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Making a Microscopic Metropolis
Run your tongue across your teeth. Unless you've brushed recently, you probably feel a slimy residue. It's a biofilm—a collection of bacteria that have formed a well-organized microscopic community.
But don't worry. It's normal.
Biofilms form in moist places—stagnant ponds, the hulls of cargo ships, the kitchen sink, and our teeth. They play critically important ecological roles and are useful for some industrial purposes.
But if biofilms form in certain parts of the human body, they can lead to trouble: lung infections, ear infections, tooth decay, clogged medical implants, and other health issues.
On the surface, biofilms look merely like a gooey paste. But their formation is one of the most remarkable phenomena in all of biology.
Free-living bacteria transform from individual cells to specialized members of a community. The genetically identical cells adopt different shapes, properties, and functions to become a walled city that includes systems for transportation, communications, waste disposal, and chemical weapons defense.
Although scientists are actively studying biofilms, they don't know what controls the fate of each bacterial cell and the role it plays in the community.
Those questions spurred an investigation by University of California, San Diego researchers. The results of this study, led by bioengineer Jeff Hasty and physicist Lev Tsimring, will help shed light on how biofilms form—and possibly how we can prevent them from causing harm within our bodies.
First, the San Diego scientists studied how bacteria grow in a confined environment, which is how many bacteria live. To do this, they grew bacteria on a clear chip about the size of a postage stamp. They used a strain of E. coli bacterial cells that cannot move on their own, but through random jostling end up elbowing each other out of the way. The researchers designed the plate so that the rod-shaped bacteria could only grow one layer deep and were forced by tiny walls to stay in a narrow channel.
To begin the experiment, the researchers placed a handful of bacteria in the center of the narrow chamber. Each rod-shaped bacterial cell lengthened, then split in two. These two cells lengthened and split to make four cells, then eight, then 16...
The bacteria doubled their population every 25 to 30 minutes. So within several hours, bacteria filled the whole chamber.
Somewhere along the way, the overall structure of the colony changed. Bacterial cells, originally helter skelter, started to arrange themselves into tidy columns parallel to the container walls.
"The first time we saw this in the experiments, we thought it was the most interesting thing we'd seen in a long time," says Hasty.
But after thinking about it more, a well-ordered structure just made sense. In essence, the bacteria were shoving each other into any available space so they could pack as tightly as possible.
To figure out how the cells move from a haphazard jumble into neat parallel lines, the researchers designed a computer model to simulate bacterial growth and division on a flat surface.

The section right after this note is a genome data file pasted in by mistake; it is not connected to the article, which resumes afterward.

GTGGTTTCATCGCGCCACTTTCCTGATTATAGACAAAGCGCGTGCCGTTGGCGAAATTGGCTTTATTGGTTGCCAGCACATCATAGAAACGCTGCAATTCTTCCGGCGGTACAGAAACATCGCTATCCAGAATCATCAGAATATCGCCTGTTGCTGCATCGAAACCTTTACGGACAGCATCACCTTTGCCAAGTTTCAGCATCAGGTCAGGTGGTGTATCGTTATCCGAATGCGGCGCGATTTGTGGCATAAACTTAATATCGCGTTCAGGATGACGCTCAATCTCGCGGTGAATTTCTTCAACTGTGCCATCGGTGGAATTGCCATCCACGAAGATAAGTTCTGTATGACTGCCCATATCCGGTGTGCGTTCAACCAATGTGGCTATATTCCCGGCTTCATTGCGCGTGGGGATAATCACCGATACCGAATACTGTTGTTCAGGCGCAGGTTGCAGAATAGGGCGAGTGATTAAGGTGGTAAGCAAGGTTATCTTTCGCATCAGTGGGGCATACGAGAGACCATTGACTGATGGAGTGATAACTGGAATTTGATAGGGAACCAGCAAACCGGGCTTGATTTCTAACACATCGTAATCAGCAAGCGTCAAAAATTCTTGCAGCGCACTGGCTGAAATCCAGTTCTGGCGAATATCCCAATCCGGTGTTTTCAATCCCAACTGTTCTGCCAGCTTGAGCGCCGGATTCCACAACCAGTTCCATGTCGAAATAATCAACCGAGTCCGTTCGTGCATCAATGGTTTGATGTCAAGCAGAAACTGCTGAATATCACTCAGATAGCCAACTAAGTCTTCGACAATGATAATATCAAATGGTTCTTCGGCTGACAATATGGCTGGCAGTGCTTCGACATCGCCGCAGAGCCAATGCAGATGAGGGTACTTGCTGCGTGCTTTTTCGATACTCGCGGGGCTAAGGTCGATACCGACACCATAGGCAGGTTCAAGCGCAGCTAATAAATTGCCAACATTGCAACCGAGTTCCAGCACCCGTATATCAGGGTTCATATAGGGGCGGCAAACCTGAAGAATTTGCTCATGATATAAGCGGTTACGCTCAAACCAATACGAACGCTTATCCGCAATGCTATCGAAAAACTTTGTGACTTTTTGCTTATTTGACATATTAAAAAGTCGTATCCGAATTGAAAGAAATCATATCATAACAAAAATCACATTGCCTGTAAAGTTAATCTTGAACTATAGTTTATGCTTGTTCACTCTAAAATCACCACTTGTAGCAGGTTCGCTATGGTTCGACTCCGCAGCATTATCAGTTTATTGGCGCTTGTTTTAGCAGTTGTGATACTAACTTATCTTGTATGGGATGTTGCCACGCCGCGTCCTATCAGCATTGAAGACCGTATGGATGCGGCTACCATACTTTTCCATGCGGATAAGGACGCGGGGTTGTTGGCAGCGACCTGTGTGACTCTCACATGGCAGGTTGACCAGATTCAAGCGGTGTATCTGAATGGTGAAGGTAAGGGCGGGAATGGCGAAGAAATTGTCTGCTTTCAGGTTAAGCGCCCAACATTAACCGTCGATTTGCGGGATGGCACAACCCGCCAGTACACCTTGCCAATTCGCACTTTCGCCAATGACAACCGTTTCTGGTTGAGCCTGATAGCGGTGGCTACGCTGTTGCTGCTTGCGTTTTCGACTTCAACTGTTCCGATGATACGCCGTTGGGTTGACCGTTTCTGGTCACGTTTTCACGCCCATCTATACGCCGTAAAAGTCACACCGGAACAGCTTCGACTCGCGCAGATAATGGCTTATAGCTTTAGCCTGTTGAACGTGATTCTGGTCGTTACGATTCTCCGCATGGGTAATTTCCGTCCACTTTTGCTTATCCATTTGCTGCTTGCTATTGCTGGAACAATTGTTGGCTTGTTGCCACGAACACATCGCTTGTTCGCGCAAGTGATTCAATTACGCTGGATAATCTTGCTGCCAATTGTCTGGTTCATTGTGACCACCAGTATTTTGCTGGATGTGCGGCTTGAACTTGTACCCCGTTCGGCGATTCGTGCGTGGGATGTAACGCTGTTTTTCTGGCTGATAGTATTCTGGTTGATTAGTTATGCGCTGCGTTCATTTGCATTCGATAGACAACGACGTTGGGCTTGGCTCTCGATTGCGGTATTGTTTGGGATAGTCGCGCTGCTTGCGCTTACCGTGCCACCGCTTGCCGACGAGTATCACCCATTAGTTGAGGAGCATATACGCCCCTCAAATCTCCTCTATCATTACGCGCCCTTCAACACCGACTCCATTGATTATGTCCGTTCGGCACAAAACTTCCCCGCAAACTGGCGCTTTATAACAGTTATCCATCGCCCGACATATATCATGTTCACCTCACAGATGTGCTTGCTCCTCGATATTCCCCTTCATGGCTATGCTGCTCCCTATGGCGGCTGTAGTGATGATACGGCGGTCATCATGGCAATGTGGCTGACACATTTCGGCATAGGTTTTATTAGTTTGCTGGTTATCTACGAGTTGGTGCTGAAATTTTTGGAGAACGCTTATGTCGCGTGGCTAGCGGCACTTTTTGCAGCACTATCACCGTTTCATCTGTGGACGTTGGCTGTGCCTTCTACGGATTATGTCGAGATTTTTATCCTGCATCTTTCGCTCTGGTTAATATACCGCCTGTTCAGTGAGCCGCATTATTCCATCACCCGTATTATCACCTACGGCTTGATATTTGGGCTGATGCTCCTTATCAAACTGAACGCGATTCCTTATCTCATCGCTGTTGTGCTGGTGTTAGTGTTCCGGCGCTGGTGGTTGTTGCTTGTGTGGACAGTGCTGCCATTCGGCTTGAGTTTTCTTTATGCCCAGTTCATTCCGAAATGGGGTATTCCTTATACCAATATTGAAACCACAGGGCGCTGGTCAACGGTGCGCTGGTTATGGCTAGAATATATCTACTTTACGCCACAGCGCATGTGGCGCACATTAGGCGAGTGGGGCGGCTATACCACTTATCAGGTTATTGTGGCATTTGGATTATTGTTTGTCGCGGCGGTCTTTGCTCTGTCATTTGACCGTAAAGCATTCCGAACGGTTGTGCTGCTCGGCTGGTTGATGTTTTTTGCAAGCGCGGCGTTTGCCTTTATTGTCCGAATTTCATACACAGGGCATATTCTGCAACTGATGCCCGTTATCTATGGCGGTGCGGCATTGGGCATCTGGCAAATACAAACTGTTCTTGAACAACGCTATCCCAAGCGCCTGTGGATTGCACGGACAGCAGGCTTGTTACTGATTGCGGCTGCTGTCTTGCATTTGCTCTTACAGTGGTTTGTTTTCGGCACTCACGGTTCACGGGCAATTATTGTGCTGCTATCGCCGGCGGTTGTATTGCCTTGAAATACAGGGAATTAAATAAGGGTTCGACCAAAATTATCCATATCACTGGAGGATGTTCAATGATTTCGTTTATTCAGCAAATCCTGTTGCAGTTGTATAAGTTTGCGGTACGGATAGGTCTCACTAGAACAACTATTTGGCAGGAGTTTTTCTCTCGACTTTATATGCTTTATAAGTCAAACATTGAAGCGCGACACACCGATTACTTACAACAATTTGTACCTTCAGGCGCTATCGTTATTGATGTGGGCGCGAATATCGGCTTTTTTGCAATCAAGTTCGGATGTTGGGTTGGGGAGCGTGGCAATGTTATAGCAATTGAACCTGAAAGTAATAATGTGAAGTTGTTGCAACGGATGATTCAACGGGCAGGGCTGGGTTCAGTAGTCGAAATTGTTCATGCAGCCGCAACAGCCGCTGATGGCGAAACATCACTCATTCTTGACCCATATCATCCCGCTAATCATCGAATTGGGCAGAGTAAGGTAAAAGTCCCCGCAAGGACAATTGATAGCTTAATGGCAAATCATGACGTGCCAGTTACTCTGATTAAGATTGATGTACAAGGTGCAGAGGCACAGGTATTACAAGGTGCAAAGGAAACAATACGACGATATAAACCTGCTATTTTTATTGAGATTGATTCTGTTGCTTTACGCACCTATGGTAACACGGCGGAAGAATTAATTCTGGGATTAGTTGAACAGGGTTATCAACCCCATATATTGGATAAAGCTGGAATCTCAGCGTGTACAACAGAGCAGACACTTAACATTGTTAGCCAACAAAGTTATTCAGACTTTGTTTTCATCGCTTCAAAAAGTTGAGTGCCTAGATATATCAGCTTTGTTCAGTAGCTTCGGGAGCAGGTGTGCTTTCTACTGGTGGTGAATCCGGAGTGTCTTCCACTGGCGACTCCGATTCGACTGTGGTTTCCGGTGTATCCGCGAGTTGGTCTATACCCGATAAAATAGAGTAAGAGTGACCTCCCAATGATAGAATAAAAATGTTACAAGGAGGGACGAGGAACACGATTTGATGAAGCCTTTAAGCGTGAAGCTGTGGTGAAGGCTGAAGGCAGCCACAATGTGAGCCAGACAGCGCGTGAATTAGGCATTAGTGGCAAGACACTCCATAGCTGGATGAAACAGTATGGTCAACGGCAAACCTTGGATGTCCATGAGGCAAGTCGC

As in the experiment, the virtual bacteria couldn't stack on top of each other and were confined to a narrow channel. But instead of waiting hours for the expanding bacterial colony to fill the channel, the scientists sped up their simulation so it took only a few minutes.
To track the direction each cell faced during the simulation, the scientists developed a color code based on the cell's orientation relative to the walls of the channel. Blue cells were perpendicular to the sides of the container while red ones were parallel.
At the beginning of the simulation, the few starting bacteria were cool blues and greens. As they were bumped and shoved by their neighbors, they spread into a rainbow-colored array of randomly-orientated cells. When they knocked into the sides of the container, the pressing crowd flattened them against the walls, creating a swath of red along each side.
As the colony expanded, more and more bacteria turned orange or red. Within 15 seconds of the simulation, a wave of bacteria, almost all red, spilled out of the top and bottom of the channel (see movie).
The simulation, relying on basic rules of physics, corresponded closely to how real E. coli behave. As a result, the researchers suspect that simple physics is responsible, at least in part, for the structure of biofilms.
Now the question is whether—and, if so, how—the orderly arrangement of cells in a biofilm affects how each cell adopts its new identity in the community.
Hasty and Tsimring see this work as the beginning of a new understanding of how biofilms establish and maintain their architecture. Their study is one of the first to focus on the effects of physical crowding on bacteria.
Next, the researchers hope to investigate whether cellular pushing and shoving plays a role along with other factors necessary for biofilm formation, like sticking to a surface, staying undisturbed for a time, and communicating with chemical messages.